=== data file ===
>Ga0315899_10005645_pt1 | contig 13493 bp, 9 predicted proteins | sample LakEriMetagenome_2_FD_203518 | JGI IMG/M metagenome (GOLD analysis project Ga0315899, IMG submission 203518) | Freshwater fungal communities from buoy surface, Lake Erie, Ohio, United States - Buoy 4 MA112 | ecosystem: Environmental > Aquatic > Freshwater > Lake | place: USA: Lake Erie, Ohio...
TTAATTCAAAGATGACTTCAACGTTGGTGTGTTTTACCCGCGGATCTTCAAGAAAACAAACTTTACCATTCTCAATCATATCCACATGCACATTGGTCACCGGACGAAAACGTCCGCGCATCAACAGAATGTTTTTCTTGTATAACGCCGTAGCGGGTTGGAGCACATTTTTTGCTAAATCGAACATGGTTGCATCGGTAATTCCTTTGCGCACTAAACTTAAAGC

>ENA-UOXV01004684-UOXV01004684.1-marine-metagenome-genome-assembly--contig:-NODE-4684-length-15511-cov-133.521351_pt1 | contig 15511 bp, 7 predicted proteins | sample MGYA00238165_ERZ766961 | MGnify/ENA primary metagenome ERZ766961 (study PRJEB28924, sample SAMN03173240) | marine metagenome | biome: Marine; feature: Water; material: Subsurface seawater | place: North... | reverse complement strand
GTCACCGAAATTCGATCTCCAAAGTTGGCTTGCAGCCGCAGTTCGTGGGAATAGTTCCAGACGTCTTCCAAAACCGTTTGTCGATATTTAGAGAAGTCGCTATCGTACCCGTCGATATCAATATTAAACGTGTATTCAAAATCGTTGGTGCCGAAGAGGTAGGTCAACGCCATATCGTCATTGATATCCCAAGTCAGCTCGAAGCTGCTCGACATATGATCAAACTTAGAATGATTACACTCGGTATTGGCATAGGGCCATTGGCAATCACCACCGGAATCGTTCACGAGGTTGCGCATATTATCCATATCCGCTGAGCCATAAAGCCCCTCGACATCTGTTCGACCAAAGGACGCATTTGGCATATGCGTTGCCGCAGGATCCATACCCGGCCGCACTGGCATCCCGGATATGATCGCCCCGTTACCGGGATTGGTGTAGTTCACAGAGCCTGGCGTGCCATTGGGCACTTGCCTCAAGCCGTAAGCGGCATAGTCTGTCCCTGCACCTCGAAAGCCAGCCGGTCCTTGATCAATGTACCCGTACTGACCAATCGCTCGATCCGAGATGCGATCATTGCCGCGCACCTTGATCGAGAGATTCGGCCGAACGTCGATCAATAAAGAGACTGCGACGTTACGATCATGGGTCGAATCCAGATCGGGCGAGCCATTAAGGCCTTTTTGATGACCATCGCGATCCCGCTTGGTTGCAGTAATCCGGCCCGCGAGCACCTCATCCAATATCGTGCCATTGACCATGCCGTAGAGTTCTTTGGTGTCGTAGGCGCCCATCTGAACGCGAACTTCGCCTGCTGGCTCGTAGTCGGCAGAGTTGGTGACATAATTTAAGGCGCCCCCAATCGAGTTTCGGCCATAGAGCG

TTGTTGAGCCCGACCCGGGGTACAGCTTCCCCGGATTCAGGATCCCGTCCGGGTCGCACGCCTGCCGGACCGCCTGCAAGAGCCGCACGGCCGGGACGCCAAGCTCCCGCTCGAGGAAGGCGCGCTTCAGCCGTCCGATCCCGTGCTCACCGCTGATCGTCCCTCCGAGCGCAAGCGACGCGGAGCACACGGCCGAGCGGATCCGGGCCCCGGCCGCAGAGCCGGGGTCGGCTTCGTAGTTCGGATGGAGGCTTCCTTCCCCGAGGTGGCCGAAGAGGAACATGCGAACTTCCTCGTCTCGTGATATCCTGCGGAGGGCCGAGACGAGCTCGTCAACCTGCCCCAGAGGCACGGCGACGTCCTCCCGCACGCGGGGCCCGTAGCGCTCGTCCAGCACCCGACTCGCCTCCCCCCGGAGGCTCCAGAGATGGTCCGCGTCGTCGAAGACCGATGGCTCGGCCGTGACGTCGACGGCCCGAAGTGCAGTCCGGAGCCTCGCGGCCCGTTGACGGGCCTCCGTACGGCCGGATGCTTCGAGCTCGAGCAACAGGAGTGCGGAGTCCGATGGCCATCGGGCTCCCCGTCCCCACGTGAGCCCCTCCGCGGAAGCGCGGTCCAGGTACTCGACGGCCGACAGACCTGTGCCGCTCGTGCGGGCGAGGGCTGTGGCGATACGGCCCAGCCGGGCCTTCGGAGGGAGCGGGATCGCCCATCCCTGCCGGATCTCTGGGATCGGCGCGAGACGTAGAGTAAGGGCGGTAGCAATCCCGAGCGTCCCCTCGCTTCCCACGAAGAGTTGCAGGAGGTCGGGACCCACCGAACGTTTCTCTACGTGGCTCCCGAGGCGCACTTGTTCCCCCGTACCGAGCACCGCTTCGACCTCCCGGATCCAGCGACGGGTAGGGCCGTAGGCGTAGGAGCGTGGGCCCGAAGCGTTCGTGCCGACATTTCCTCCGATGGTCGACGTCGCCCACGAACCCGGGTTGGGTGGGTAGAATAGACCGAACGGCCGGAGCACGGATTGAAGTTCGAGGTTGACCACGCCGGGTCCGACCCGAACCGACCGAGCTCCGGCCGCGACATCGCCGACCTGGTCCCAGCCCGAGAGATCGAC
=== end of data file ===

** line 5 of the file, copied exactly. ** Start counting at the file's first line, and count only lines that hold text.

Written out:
TTGTTGAGCCCGACCCGGGGTACAGCTTCCCCGGATTCAGGATCCCGTCCGGGTCGCACGCCTGCCGGACCGCCTGCAAGAGCCGCACGGCCGGGACGCCAAGCTCCCGCTCGAGGAAGGCGCGCTTCAGCCGTCCGATCCCGTGCTCACCGCTGATCGTCCCTCCGAGCGCAAGCGACGCGGAGCACACGGCCGAGCGGATCCGGGCCCCGGCCGCAGAGCCGGGGTCGGCTTCGTAGTTCGGATGGAGGCTTCCTTCCCCGAGGTGGCCGAAGAGGAACATGCGAACTTCCTCGTCTCGTGATATCCTGCGGAGGGCCGAGACGAGCTCGTCAACCTGCCCCAGAGGCACGGCGACGTCCTCCCGCACGCGGGGCCCGTAGCGCTCGTCCAGCACCCGACTCGCCTCCCCCCGGAGGCTCCAGAGATGGTCCGCGTCGTCGAAGACCGATGGCTCGGCCGTGACGTCGACGGCCCGAAGTGCAGTCCGGAGCCTCGCGGCCCGTTGACGGGCCTCCGTACGGCCGGATGCTTCGAGCTCGAGCAACAGGAGTGCGGAGTCCGATGGCCATCGGGCTCCCCGTCCCCACGTGAGCCCCTCCGCGGAAGCGCGGTCCAGGTACTCGACGGCCGACAGACCTGTGCCGCTCGTGCGGGCGAGGGCTGTGGCGATACGGCCCAGCCGGGCCTTCGGAGGGAGCGGGATCGCCCATCCCTGCCGGATCTCTGGGATCGGCGCGAGACGTAGAGTAAGGGCGGTAGCAATCCCGAGCGTCCCCTCGCTTCCCACGAAGAGTTGCAGGAGGTCGGGACCCACCGAACGTTTCTCTACGTGGCTCCCGAGGCGCACTTGTTCCCCCGTACCGAGCACCGCTTCGACCTCCCGGATCCAGCGACGGGTAGGGCCGTAGGCGTAGGAGCGTGGGCCCGAAGCGTTCGTGCCGACATTTCCTCCGATGGTCGACGTCGCCCACGAACCCGGGTTGGGTGGGTAGAATAGACCGAACGGCCGGAGCACGGATTGAAGTTCGAGGTTGACCACGCCGGGTCCGACCCGAACCGACCGAGCTCCGGCCGCGACATCGCCGACCTGGTCCCAGCCCGAGAGATCGAC